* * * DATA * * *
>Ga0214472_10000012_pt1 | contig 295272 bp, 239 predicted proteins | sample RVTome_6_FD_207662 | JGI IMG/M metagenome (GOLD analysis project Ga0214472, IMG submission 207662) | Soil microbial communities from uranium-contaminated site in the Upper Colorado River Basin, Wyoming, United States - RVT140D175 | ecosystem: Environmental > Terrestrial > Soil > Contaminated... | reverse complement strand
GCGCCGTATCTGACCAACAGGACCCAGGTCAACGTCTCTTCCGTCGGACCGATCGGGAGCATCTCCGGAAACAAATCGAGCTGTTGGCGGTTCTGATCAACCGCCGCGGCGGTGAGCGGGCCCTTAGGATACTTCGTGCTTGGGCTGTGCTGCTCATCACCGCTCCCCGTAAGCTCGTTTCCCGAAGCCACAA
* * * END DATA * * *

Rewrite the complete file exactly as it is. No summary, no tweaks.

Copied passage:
>Ga0214472_10000012_pt1 | contig 295272 bp, 239 predicted proteins | sample RVTome_6_FD_207662 | JGI IMG/M metagenome (GOLD analysis project Ga0214472, IMG submission 207662) | Soil microbial communities from uranium-contaminated site in the Upper Colorado River Basin, Wyoming, United States - RVT140D175 | ecosystem: Environmental > Terrestrial > Soil > Contaminated... | reverse complement strand
GCGCCGTATCTGACCAACAGGACCCAGGTCAACGTCTCTTCCGTCGGACCGATCGGGAGCATCTCCGGAAACAAATCGAGCTGTTGGCGGTTCTGATCAACCGCCGCGGCGGTGAGCGGGCCCTTAGGATACTTCGTGCTTGGGCTGTGCTGCTCATCACCGCTCCCCGTAAGCTCGTTTCCCGAAGCCACAA